Watching “The Great War” documentary on PBS last week, I realized there was an awful lot I didn’t know about World War I.
I didn’t know, for example, that in order to wage a war that President Woodrow Wilson said was intended to make the world “safe for democracy,” he oversaw one of the most oppressive crackdowns on civil liberties here at home and encouraged a culture of suspicion and distrust throughout the country.
How can we be expected to learn from the mistakes of the past if we don’t even know about them?
Every history class I took in school started with Columbus coming to America. As a result, we were lucky to get through the Civil War before school ended in June. Even the Advanced Placement History class I took as a high school senior spent so much time on early American history that, by the end of the school year, there was time for only a cursory look at World War I.
That’s why “The Great War” documentary was so eye-opening for me.
I didn’t realize the level of anti-German hysteria that swept over the nation once the United States joined the war. One city hosted public beer stein-breaking events. Another town slaughtered dachshunds simply because they were “German” dogs. A bartender in Wisconsin was tarred and feathered for “pro-German utterances.”
I didn’t know there was a federal government propaganda machine, the Committee on Public Information, headed by brilliant PR specialist George Creel. Through the extensive use of posters and a traveling exposition — and by the careful release of selected information — the committee sold the American people on the idea that this was their war.
I didn’t realize the pressures put on people to support the war effort. Names of people who bought — or didn’t buy — war bonds were printed in the newspapers. “Liberty Loan Committees,” often composed of local bankers who knew exactly how much money you had, came to your house to “ask” you to buy war bonds. If you refused, you might get a less-friendly visit later.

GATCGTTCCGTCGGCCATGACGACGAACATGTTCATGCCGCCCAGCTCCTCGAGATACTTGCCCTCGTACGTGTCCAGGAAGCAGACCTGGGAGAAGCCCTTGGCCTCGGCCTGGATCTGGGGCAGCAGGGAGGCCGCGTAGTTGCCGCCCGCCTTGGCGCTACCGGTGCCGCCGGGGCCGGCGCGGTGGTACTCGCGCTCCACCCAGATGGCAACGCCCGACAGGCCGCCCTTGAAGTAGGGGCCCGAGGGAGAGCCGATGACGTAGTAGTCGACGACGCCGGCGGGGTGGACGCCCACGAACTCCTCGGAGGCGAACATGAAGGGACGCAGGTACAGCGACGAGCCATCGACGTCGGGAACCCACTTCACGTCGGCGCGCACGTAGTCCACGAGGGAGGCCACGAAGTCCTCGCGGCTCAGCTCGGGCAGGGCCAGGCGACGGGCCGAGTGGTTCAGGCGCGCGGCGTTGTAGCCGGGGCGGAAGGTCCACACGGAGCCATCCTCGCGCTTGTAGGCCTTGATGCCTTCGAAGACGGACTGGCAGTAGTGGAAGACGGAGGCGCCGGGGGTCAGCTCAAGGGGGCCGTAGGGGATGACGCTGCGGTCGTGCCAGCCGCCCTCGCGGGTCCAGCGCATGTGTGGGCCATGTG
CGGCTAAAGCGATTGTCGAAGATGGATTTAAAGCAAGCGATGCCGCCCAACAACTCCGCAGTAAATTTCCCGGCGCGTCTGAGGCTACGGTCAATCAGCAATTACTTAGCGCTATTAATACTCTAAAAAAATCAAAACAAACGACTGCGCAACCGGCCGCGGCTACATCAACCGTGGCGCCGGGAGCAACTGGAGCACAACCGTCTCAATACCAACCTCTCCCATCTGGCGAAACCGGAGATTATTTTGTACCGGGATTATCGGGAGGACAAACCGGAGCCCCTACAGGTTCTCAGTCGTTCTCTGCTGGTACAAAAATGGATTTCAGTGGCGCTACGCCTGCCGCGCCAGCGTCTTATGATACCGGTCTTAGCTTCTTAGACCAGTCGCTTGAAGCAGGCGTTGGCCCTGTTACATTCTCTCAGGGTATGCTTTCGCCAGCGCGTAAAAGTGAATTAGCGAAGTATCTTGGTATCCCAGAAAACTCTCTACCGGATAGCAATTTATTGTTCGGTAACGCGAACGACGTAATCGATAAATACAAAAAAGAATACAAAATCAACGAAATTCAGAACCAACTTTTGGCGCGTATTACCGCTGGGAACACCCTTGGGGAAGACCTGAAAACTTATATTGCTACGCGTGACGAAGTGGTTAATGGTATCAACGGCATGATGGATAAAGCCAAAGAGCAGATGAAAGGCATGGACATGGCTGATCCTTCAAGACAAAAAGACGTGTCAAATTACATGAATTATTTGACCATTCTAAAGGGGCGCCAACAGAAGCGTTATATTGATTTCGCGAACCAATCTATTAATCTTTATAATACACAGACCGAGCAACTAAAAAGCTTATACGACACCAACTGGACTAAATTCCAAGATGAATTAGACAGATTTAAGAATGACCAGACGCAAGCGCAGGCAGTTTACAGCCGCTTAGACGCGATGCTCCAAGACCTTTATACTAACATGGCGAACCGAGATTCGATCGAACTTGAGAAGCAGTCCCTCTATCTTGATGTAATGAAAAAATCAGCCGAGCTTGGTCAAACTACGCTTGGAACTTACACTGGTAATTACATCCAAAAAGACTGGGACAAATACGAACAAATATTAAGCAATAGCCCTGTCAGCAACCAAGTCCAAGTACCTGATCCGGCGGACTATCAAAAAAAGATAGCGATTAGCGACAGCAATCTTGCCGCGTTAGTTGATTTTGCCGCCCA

I didn’t know that semi-official vigilante groups sprung up to enforce support for the war. The American Protective League had a quarter of a million members nationwide, with armbands and badges supplied by the Justice Department. League members conducted illegal searches and seizures, detained and arrested people without charges and intimidated anyone they judged to be not loyal enough.
I didn’t realize that the Sedition Act, passed in May 1918, mandated huge penalties not only for criticizing the war, but also for saying anything negative about anything in America. You could get 20 years in prison for complaining about food restrictions to the person sitting next to you at a bar. A man who cursed a slow subway in New York was arrested. The conductor of the Boston Symphony Orchestra ended up in an internment camp after allegedly refusing to play “The Star Spangled Banner.” A poet who wrote a satirical piece about America went to jail. You never knew who was listening or watching, so people assumed everyone was.
The hunt for those considered disloyal and the need to prove that you weren’t tore the fabric of American life. And it didn’t dissipate once the war was over.
In “The Great War,” historian David M. Kennedy said, “Big parts of the American public lost their minds about the nature of the society they lived in and the threat they faced from their neighbors who happened to have German names.”
Sound familiar? Replace “anti-German” with “anti-Muslim” or “anti-immigrant,” and Kennedy’s sentence could describe what’s going on in America today. Trump’s proposed deportation squads are all too similar to the American Protective League.
Early 20th century philosopher George Santayana once said that those who cannot remember the past are condemned to repeat it. Most of us don’t know how easy it was for Wilson’s government, in the name of supporting the war effort, to trample on our civil rights. We don’t know about the greatest suppression of free speech in American history.
We need to learn about our country’s more recent history, so we can ensure we don’t keep repeating the mistakes of our past.
Sally Stephens is an animal, park and neighborhood activist who lives in the West of Twin Peaks area.